One other benefit of switching to a smart garage door opener is that you don’t need to keep the remote in your vehicle. If a thief steals your car, they can find the address on your auto registration and take the door opener there. That’ll turn a simple car theft into a home burglary. Controlling your door through your phone means you can leave the opener at home.

Top home security systems with smart garage door openers
Provider
Garage door opener price
Learn more
Vivint

Call for quote

ADT

Call for quote

Data effective 11/30/2022. Offers subject to change.

Even if you don’t want to invest in a smart door opener, you might be able to put your everyday garage door remote on a timer. The timer causes the door to close after a set amount of time.

If you aren’t sure whether your opener has this feature, check with the manufacturer.

Smart sensors

If you add sensors, you’ll know anytime someone else opens or closes the garage. You can even receive an alarm through your phone when there’s unauthorized activity.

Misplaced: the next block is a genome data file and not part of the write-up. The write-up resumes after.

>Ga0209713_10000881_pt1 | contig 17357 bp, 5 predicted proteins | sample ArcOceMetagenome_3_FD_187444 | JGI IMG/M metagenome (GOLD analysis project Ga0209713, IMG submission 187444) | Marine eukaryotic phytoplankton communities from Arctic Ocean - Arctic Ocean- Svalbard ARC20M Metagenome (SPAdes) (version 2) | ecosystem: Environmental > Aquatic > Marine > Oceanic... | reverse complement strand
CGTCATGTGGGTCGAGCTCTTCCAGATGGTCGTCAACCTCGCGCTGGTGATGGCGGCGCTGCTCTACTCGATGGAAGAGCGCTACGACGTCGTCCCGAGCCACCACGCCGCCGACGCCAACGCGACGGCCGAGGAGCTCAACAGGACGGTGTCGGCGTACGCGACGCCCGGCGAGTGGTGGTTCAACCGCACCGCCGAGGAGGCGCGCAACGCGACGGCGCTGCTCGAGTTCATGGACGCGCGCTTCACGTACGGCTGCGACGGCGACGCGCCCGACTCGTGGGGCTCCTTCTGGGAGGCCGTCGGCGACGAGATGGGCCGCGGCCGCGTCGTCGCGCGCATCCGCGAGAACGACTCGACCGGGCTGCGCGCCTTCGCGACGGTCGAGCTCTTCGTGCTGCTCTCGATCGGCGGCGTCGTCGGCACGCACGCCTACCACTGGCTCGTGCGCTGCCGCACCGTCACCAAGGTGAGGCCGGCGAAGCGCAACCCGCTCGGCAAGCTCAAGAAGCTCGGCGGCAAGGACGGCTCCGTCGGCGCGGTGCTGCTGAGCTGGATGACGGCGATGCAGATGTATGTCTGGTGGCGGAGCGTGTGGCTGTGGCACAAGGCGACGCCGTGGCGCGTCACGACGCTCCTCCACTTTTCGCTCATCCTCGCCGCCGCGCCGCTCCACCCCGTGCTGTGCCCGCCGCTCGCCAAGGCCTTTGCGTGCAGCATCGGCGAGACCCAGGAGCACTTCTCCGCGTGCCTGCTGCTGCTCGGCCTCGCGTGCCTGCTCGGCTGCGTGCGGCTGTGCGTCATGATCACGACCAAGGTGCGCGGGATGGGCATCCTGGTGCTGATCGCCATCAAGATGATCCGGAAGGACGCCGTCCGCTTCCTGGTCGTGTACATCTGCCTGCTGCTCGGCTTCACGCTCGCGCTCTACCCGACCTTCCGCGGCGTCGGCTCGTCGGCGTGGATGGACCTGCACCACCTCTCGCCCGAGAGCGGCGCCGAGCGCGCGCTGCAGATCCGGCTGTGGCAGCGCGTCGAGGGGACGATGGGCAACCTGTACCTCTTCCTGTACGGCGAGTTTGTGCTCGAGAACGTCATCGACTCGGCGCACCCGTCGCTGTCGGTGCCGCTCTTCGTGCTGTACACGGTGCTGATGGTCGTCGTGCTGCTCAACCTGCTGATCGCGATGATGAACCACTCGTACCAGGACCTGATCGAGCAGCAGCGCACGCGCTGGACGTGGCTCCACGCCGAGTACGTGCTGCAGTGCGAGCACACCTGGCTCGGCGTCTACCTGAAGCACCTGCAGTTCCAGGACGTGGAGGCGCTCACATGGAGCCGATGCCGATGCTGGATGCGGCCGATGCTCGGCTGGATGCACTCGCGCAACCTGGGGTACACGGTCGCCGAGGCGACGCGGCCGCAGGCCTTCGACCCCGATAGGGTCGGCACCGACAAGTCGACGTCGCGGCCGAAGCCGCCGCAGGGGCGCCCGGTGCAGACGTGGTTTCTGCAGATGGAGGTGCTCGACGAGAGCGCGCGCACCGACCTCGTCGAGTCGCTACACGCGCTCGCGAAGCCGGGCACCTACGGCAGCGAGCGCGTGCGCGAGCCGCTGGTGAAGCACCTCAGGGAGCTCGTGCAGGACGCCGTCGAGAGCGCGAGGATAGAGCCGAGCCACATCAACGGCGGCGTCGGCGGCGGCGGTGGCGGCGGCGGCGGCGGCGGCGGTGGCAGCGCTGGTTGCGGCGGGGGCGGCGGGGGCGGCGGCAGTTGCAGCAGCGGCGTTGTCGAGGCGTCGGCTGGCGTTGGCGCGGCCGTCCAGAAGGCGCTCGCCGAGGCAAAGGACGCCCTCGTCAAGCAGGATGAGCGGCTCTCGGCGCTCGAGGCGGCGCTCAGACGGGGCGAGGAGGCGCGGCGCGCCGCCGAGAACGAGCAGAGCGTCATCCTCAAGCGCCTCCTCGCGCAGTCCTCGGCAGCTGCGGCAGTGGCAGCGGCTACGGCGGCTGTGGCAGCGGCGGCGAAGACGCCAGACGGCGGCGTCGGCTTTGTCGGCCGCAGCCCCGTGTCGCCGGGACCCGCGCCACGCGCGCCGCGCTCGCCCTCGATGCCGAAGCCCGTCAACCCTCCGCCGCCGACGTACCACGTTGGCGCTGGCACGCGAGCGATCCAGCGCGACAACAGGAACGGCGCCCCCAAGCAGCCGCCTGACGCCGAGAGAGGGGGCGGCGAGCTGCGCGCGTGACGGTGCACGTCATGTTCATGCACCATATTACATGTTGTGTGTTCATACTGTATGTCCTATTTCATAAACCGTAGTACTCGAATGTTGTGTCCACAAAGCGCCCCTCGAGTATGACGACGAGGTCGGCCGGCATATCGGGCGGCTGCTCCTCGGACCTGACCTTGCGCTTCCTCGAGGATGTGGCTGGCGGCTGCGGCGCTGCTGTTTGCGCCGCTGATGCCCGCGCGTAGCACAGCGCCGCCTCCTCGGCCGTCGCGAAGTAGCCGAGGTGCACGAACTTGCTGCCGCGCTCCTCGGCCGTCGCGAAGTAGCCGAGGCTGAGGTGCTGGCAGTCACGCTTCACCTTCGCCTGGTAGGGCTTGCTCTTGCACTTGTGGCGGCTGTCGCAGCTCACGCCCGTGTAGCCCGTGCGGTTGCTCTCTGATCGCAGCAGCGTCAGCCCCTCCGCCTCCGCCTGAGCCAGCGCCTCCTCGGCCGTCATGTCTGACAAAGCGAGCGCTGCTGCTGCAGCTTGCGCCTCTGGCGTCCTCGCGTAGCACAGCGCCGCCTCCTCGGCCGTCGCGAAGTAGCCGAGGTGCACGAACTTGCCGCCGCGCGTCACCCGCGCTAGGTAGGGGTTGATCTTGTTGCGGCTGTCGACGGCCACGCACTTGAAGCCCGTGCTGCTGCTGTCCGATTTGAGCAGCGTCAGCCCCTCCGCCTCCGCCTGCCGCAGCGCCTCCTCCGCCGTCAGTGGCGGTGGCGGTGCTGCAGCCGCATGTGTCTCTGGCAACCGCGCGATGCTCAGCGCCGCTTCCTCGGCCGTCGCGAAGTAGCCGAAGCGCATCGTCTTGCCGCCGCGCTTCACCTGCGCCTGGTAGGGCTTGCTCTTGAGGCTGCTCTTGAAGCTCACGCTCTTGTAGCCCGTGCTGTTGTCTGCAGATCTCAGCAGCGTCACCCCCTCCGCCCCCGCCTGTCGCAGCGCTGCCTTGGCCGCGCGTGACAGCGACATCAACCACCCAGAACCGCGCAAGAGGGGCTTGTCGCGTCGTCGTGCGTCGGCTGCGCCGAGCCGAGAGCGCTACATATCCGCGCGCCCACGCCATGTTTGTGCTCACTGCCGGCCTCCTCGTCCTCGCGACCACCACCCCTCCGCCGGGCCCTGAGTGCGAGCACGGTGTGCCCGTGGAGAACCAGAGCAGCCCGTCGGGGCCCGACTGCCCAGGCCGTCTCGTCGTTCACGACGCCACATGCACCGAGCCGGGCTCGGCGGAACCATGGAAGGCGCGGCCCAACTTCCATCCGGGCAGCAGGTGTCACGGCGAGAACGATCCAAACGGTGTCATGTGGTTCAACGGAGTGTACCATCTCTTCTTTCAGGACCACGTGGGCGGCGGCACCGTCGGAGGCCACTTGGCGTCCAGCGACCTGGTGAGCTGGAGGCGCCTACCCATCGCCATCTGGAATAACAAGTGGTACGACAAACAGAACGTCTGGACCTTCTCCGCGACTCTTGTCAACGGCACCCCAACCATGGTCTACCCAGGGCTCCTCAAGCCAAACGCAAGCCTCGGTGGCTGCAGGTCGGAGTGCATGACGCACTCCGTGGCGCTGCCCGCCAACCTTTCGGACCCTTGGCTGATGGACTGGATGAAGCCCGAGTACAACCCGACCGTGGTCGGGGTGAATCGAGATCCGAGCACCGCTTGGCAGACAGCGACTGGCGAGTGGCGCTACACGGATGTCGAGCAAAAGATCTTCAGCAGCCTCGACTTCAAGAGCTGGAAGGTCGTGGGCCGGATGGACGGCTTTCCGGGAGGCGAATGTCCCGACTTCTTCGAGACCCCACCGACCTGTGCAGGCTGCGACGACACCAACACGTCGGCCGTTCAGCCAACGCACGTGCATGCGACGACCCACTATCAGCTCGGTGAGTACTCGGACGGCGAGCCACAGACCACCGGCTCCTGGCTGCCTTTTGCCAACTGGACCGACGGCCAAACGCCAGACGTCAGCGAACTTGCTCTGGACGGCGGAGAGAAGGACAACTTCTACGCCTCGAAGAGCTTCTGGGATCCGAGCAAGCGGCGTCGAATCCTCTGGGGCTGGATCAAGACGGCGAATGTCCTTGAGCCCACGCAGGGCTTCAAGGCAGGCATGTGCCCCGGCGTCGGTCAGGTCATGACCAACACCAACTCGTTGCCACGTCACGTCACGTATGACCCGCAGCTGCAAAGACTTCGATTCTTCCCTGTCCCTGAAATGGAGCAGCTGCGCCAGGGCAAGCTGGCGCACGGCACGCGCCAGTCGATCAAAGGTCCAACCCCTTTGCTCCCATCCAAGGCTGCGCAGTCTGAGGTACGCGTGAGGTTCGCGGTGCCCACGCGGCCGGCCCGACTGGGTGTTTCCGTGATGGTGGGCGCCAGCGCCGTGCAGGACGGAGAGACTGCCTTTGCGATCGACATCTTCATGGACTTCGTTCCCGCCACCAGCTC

Some home security systems offer special tilt sensors. These are different from your typical entry or open/close sensors because they account for the way some garage doors tilt while closing.

Top home security systems with smart garage door openers
Provider
Garage door tilt sensor image
Garage door tilt sensor price
Learn more
Frontpoint

$22.50

Brinks HomeCall for quote

Data effective 11/30/2022. Offers subject to change.

3. Keep things locked

It may seem like a no-brainer, but locks are a surefire way to secure your garage.

Deadbolts

If your garage has a service door, put a secure deadbolt on it. Do the same with the door that separates the garage from the mudroom or kitchen.